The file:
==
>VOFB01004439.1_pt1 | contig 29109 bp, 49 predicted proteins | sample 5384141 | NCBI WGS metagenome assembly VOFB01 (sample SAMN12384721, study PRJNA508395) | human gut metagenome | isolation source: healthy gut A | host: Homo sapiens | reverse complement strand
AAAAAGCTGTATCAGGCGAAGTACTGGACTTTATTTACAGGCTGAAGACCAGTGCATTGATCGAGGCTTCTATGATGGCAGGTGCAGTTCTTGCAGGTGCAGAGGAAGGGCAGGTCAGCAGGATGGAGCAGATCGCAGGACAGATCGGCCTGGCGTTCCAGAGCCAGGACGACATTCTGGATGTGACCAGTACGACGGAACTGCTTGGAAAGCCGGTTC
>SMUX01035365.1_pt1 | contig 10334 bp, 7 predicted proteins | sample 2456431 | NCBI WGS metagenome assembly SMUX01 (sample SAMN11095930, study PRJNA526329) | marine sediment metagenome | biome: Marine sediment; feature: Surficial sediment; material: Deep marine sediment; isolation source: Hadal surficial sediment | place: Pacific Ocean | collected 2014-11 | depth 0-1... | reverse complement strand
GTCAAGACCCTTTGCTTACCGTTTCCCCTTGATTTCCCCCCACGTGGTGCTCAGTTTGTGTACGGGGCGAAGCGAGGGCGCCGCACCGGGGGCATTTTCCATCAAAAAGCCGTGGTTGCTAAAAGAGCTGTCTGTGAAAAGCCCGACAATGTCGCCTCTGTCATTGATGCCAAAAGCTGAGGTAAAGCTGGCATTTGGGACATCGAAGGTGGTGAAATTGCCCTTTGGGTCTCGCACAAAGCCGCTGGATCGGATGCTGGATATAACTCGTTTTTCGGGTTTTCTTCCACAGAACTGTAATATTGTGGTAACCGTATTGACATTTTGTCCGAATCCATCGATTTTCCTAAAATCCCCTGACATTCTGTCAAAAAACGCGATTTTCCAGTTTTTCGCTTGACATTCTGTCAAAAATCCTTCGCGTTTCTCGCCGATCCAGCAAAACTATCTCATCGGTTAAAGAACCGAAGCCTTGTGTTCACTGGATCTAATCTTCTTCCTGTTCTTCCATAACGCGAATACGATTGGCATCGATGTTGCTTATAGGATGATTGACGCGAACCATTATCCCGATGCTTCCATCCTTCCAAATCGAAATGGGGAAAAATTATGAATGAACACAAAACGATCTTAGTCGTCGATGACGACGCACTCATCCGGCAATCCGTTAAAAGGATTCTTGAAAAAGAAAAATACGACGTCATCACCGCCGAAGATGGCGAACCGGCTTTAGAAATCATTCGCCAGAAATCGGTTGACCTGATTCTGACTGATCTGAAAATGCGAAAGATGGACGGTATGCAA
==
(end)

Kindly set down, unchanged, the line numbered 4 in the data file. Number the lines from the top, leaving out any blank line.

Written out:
GTCAAGACCCTTTGCTTACCGTTTCCCCTTGATTTCCCCCCACGTGGTGCTCAGTTTGTGTACGGGGCGAAGCGAGGGCGCCGCACCGGGGGCATTTTCCATCAAAAAGCCGTGGTTGCTAAAAGAGCTGTCTGTGAAAAGCCCGACAATGTCGCCTCTGTCATTGATGCCAAAAGCTGAGGTAAAGCTGGCATTTGGGACATCGAAGGTGGTGAAATTGCCCTTTGGGTCTCGCACAAAGCCGCTGGATCGGATGCTGGATATAACTCGTTTTTCGGGTTTTCTTCCACAGAACTGTAATATTGTGGTAACCGTATTGACATTTTGTCCGAATCCATCGATTTTCCTAAAATCCCCTGACATTCTGTCAAAAAACGCGATTTTCCAGTTTTTCGCTTGACATTCTGTCAAAAATCCTTCGCGTTTCTCGCCGATCCAGCAAAACTATCTCATCGGTTAAAGAACCGAAGCCTTGTGTTCACTGGATCTAATCTTCTTCCTGTTCTTCCATAACGCGAATACGATTGGCATCGATGTTGCTTATAGGATGATTGACGCGAACCATTATCCCGATGCTTCCATCCTTCCAAATCGAAATGGGGAAAAATTATGAATGAACACAAAACGATCTTAGTCGTCGATGACGACGCACTCATCCGGCAATCCGTTAAAAGGATTCTTGAAAAAGAAAAATACGACGTCATCACCGCCGAAGATGGCGAACCGGCTTTAGAAATCATTCGCCAGAAATCGGTTGACCTGATTCTGACTGATCTGAAAATGCGAAAGATGGACGGTATGCAA